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Governorates of Syria

Index Governorates of Syria

Syria is a unitary state, but for administrative purposes, it is divided into fourteen governorates, also called provinces in English (Arabic muḥāfaẓāt, singular muḥāfaẓah). [1]

26 relations: Al-Hasakah Governorate, Aleppo Governorate, Arabic, As-Suwayda Governorate, Damascus, Damascus Governorate, Daraa Governorate, Deir ez-Zor Governorate, Districts of Syria, Governorate, Hama Governorate, Homs Governorate, Idlib Governorate, ISO 3166-2:SY, Latakia Governorate, List of cities in Syria, List of towns and villages in Syria, Mintaqah, Muhafazah, Nahiyah, Quneitra Governorate, Raqqa Governorate, Rif Dimashq Governorate, Syria, Tartus Governorate, Unitary state.

Al-Hasakah Governorate

Al-Hasakah Governorate (Muḥāfaẓat al-Ḥasakah, Parêzgeha Hesîçe, Huparkiyo d'Ḥasake, also known as Gozarto) is one of the fourteen governorates (provinces) of Syria.

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Aleppo Governorate

Aleppo Governorate (محافظة حلب / ALA-LC: Muḥāfaẓat Ḥalab /) is one of the fourteen governorates (provinces) of Syria.

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Arabic

Arabic (العَرَبِيَّة) or (عَرَبِيّ) or) is a Central Semitic language that first emerged in Iron Age northwestern Arabia and is now the lingua franca of the Arab world. It is named after the Arabs, a term initially used to describe peoples living from Mesopotamia in the east to the Anti-Lebanon mountains in the west, in northwestern Arabia, and in the Sinai peninsula. Arabic is classified as a macrolanguage comprising 30 modern varieties, including its standard form, Modern Standard Arabic, which is derived from Classical Arabic. As the modern written language, Modern Standard Arabic is widely taught in schools and universities, and is used to varying degrees in workplaces, government, and the media. The two formal varieties are grouped together as Literary Arabic (fuṣḥā), which is the official language of 26 states and the liturgical language of Islam. Modern Standard Arabic largely follows the grammatical standards of Classical Arabic and uses much of the same vocabulary. However, it has discarded some grammatical constructions and vocabulary that no longer have any counterpart in the spoken varieties, and has adopted certain new constructions and vocabulary from the spoken varieties. Much of the new vocabulary is used to denote concepts that have arisen in the post-classical era, especially in modern times. During the Middle Ages, Literary Arabic was a major vehicle of culture in Europe, especially in science, mathematics and philosophy. As a result, many European languages have also borrowed many words from it. Arabic influence, mainly in vocabulary, is seen in European languages, mainly Spanish and to a lesser extent Portuguese, Valencian and Catalan, owing to both the proximity of Christian European and Muslim Arab civilizations and 800 years of Arabic culture and language in the Iberian Peninsula, referred to in Arabic as al-Andalus. Sicilian has about 500 Arabic words as result of Sicily being progressively conquered by Arabs from North Africa, from the mid 9th to mid 10th centuries. Many of these words relate to agriculture and related activities (Hull and Ruffino). Balkan languages, including Greek and Bulgarian, have also acquired a significant number of Arabic words through contact with Ottoman Turkish. Arabic has influenced many languages around the globe throughout its history. Some of the most influenced languages are Persian, Turkish, Spanish, Urdu, Kashmiri, Kurdish, Bosnian, Kazakh, Bengali, Hindi, Malay, Maldivian, Indonesian, Pashto, Punjabi, Tagalog, Sindhi, and Hausa, and some languages in parts of Africa. Conversely, Arabic has borrowed words from other languages, including Greek and Persian in medieval times, and contemporary European languages such as English and French in modern times. Classical Arabic is the liturgical language of 1.8 billion Muslims and Modern Standard Arabic is one of six official languages of the United Nations. All varieties of Arabic combined are spoken by perhaps as many as 422 million speakers (native and non-native) in the Arab world, making it the fifth most spoken language in the world. Arabic is written with the Arabic alphabet, which is an abjad script and is written from right to left, although the spoken varieties are sometimes written in ASCII Latin from left to right with no standardized orthography.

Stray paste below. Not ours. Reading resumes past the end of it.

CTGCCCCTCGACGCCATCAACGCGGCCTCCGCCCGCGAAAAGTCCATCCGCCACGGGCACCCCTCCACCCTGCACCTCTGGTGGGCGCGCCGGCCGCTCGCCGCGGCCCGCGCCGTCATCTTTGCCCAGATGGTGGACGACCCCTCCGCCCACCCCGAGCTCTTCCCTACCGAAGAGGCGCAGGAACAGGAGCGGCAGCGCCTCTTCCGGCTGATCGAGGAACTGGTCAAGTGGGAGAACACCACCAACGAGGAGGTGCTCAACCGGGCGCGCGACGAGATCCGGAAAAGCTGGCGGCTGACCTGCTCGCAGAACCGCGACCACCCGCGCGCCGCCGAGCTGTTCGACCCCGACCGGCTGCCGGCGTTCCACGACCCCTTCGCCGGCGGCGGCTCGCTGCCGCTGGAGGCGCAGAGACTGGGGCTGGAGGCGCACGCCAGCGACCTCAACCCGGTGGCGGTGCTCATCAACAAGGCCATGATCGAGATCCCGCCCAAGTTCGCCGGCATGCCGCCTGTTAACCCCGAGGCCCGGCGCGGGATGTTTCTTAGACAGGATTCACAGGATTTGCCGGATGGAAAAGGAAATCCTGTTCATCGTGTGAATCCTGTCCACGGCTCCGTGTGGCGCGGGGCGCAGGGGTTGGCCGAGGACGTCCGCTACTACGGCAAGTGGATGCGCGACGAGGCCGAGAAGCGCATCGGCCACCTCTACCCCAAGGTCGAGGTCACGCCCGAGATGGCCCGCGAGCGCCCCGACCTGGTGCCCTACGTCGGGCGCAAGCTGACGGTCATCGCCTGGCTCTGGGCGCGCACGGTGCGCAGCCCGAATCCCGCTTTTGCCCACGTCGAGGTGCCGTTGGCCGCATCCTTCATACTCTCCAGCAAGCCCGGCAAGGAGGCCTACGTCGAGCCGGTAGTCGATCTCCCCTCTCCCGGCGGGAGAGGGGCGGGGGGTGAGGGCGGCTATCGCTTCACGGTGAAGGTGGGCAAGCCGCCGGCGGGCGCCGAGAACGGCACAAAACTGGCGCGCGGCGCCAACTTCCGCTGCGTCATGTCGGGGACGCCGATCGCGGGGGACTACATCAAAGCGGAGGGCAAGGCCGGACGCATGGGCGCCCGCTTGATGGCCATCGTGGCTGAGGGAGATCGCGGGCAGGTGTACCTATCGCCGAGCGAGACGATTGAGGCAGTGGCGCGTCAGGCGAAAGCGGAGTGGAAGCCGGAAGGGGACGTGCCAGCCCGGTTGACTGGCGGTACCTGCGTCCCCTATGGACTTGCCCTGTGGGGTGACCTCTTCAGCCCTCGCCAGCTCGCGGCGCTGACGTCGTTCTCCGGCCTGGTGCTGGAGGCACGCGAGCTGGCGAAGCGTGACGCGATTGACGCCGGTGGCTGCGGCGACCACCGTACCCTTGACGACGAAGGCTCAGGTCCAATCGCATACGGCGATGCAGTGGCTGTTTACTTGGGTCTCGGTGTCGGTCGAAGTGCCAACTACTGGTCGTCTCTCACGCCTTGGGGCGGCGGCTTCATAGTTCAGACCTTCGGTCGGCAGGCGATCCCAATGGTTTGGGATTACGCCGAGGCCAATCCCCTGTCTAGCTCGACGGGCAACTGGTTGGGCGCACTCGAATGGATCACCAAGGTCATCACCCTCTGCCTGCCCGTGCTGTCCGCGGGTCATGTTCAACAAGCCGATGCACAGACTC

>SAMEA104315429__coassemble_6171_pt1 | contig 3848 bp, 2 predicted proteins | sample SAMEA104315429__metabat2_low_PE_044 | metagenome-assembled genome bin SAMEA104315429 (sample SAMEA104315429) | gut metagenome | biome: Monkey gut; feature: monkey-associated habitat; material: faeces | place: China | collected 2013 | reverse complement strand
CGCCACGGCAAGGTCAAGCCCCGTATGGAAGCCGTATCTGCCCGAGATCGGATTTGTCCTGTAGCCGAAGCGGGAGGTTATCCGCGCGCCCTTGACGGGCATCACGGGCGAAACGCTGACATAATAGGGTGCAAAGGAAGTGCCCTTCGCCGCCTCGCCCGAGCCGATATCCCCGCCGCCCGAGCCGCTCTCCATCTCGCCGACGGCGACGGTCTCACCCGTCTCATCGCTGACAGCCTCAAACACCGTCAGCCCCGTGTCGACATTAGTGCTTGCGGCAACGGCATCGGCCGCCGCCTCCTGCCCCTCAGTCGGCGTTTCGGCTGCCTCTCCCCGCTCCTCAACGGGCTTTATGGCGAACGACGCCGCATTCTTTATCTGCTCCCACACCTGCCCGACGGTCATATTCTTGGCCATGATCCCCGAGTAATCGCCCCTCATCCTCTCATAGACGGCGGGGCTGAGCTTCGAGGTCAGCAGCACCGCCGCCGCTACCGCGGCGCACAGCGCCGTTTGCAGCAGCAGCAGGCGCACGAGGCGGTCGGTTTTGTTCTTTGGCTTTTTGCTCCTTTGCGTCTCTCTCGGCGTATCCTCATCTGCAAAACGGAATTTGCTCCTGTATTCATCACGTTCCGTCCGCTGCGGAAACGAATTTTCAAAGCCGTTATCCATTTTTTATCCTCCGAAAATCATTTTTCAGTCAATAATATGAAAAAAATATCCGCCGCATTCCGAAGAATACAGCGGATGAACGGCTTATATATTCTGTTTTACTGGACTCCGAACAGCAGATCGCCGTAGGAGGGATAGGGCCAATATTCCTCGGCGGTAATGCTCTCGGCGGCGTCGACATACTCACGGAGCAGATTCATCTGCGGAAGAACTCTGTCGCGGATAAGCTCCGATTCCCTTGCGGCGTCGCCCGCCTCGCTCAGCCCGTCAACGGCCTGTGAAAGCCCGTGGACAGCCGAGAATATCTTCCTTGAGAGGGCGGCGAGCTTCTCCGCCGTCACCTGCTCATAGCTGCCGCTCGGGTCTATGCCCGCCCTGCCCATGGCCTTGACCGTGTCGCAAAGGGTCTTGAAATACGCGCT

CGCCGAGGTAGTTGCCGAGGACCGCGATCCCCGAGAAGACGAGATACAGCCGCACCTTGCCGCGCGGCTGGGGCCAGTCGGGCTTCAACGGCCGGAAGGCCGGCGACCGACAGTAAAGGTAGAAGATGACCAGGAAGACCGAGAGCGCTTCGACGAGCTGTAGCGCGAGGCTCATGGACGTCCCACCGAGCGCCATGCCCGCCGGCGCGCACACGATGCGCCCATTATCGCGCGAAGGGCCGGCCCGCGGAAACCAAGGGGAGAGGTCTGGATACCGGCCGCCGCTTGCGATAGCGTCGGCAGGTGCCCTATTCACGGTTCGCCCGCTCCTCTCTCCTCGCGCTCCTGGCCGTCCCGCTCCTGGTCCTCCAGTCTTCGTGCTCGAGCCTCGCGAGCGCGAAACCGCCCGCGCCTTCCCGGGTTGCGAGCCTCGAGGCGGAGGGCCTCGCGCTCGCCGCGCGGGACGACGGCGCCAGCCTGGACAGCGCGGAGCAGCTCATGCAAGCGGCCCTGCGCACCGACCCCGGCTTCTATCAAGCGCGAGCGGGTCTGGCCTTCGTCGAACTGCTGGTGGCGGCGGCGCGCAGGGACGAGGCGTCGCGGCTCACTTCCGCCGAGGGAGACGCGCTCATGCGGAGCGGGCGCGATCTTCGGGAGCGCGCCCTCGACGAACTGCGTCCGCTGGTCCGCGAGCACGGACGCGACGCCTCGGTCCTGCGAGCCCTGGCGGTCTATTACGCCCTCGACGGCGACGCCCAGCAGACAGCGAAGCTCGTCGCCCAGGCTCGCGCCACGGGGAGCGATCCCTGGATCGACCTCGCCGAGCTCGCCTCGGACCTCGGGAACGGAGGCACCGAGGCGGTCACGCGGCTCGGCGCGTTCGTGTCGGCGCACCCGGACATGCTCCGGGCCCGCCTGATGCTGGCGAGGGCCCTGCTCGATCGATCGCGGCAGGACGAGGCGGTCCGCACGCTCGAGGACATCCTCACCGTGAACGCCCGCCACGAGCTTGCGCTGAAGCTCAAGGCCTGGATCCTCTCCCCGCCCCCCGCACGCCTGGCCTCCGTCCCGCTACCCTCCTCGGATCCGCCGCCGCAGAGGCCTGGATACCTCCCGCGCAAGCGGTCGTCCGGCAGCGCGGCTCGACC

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As-Suwayda Governorate

Al-Suwayda Governorate (مُحافظة السويداء / ALA-LC: Muḥāfaẓat as-Suwaydā’) is one of the fourteen governorates (provinces) of Syria.

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Damascus